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April 26, 1951 - Image 5

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Text
Publication:
Michigan Daily, 1951-04-26

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>1

26, 1951

THE MICHIGAN D AITY

PAGE

_ yas. .+ :r vaaiv ai YL111I1

Third Annual Class Project To Be Held

* *

Frosh Weekend Gives
Women Introduction
To League Activities
Seniors have Senior Night, jun-
fors present JGP, sophomores take
over the League for Soph Cabaret,
and the freshmen women have
their opportunity Ito entertain the
campus with their annual Frosh
Weekend.
The project was originated three
years ago by the members of As-
sembly and Panhellenic to enable
the freshmen women to have a
class project of their own which
would serve to -introduce them to
campus and League activities;
WITH THE SENIORS working
on their banquet, the juniors pre-
senting their play and the sopho-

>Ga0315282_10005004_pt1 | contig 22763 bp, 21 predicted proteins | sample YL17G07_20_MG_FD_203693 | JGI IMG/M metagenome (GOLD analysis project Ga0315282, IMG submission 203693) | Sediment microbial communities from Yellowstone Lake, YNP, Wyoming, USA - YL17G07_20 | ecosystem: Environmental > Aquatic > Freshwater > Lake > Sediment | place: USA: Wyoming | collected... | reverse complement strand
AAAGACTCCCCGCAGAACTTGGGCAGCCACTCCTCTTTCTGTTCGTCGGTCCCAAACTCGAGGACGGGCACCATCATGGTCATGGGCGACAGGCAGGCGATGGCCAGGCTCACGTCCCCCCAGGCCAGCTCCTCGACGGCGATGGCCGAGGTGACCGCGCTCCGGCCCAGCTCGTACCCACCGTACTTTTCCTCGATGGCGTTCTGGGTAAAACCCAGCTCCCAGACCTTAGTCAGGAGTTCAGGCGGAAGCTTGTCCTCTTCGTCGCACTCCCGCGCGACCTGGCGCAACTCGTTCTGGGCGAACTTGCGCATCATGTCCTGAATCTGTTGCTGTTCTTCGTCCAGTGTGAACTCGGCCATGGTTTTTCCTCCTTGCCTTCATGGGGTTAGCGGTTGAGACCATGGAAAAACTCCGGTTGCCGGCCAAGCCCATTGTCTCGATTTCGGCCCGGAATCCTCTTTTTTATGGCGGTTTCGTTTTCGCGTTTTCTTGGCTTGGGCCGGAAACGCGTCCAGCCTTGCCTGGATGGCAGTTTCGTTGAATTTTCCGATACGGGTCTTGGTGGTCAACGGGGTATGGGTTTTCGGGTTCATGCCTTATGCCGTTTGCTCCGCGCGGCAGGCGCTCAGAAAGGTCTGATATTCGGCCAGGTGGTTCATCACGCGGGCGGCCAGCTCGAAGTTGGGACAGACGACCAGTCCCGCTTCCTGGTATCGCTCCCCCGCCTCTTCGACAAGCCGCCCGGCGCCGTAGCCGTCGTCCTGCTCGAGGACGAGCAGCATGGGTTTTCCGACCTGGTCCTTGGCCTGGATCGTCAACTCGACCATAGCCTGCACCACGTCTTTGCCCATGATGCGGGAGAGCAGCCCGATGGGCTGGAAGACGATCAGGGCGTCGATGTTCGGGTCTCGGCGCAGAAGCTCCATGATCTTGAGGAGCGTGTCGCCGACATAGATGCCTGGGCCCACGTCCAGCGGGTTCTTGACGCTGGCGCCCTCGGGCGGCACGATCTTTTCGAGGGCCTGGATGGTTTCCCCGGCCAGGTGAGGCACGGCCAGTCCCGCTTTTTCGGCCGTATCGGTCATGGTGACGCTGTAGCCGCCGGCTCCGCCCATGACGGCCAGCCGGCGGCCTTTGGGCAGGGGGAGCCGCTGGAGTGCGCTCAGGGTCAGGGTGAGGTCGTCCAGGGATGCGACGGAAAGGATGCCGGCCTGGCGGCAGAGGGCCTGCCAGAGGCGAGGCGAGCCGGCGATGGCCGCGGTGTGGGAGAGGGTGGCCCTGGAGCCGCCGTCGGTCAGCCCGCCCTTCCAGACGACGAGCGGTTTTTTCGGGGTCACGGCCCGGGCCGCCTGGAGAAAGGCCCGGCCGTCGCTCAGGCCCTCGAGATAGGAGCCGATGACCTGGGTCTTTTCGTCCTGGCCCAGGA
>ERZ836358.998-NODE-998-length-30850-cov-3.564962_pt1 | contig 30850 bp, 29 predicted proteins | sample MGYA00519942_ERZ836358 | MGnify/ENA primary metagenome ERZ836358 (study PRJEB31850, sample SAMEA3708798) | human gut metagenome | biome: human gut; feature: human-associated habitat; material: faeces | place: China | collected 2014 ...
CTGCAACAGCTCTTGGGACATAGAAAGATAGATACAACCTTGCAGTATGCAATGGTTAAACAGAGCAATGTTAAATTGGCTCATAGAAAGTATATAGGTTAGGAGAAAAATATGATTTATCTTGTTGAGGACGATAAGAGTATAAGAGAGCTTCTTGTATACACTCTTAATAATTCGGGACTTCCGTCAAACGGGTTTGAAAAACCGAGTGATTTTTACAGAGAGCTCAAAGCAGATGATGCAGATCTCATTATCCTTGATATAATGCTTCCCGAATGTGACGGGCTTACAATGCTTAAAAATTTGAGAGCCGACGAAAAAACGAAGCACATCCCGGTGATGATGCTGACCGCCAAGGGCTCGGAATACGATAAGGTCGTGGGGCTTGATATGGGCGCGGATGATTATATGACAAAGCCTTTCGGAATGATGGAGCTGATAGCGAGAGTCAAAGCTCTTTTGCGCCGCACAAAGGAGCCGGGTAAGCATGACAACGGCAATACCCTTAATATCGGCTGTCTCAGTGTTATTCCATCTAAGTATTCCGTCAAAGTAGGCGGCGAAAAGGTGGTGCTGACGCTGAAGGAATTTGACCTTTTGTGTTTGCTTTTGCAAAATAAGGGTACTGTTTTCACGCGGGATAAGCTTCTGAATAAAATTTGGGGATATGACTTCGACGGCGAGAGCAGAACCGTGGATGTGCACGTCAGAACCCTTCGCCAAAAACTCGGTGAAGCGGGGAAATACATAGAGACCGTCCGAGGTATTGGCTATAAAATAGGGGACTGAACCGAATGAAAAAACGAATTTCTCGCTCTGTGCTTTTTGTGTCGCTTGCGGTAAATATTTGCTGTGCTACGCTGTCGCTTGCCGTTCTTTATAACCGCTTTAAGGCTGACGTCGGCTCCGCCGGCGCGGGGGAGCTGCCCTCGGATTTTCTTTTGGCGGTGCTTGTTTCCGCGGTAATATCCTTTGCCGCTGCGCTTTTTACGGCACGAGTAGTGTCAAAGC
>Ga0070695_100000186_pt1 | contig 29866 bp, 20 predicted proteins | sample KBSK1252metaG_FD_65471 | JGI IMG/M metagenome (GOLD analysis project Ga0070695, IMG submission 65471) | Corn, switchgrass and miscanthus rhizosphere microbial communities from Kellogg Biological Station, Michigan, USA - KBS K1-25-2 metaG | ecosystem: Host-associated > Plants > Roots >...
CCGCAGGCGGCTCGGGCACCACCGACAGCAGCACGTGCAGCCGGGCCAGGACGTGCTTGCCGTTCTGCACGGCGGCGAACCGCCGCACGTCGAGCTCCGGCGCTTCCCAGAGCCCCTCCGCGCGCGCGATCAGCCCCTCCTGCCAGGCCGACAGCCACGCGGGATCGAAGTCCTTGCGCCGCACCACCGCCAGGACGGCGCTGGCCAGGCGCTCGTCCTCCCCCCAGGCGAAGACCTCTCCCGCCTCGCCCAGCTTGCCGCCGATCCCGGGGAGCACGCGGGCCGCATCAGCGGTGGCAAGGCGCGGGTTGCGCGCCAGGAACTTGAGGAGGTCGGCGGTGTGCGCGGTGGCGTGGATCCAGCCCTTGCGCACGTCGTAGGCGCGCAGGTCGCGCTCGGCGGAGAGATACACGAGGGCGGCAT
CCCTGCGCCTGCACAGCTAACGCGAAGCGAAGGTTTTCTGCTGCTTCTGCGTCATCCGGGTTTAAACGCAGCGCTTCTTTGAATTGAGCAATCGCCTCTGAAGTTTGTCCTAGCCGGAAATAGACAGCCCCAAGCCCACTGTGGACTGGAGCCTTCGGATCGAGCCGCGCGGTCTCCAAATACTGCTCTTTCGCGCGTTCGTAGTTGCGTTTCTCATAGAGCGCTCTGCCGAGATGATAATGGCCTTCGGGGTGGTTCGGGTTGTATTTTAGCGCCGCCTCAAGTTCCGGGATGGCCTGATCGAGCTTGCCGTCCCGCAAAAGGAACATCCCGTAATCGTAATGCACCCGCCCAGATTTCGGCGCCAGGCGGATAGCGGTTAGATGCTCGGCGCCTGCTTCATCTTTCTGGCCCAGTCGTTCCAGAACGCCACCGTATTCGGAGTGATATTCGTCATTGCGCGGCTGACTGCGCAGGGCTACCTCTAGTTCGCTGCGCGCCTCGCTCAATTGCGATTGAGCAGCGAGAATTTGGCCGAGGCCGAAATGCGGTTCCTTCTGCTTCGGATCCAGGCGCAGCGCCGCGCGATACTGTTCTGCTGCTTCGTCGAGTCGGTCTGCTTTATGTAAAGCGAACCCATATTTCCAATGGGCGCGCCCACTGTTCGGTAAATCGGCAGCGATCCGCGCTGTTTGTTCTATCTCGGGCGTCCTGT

mo're$ sponsoring a carnival, Pan-
hel and Assembly decided that the
women should take over an en-
tire spring weekend, and present
two individual dances, one on each
night.
Thus, the competitive basis
for Frosh Weekend was achiev-
* ed. The class of '52 was the
first group to undertake the
project.
Divided into two teams, the
traditional Maize and Blue, the
women began to "put their should-
ers to the wheel."
~~* **
THE TEAMS were judged on
the basis of their ticket sales,

-Daily-Burt Sapowitch
CHIEF GOES FOR RIDE-"Scooper," special guest of the Blue
Team of Frosh Weekend, takes Janet Netzer, acting chief of the
Maizigamua tribe for a ride.
* * * .O. * . S

scholarship, ticket
design, decorations,
and floorshow,

and program
dues collected

is

ENGI NEERS
Receiving bachelors
& graduate degrees
in
AERONAUTICAL
MECHAN ICAL
ELECTRICAL
Investigate
Career Opportunity
That May Be Available
For You in
Aerodynamics as applied to the
aircraft. propulsion means.
Experimental stress analysis.
;Development of electro-
*mechonical -parts.
Experimental test engineering.
THE PROPELLER DIVISION
CURTISS-WRIGHT CORP.
CALDWELL, NEW JERSEY
Location: On New Jersey High=
way No. 6 adjacent to, the
Caldwell-Wright Airport.

To enable both teams to have
an opportunity to show off their
decorations both nights, the
ballroom was divided and each
team decorated their half.
For the first presentation of
the weekend, the Maize Team se-
lected "Commotion in the Ocean"
as its theme, while the Blue Team
chose to work on "Dueces Wild."
MEMBERS OF THE Blue Team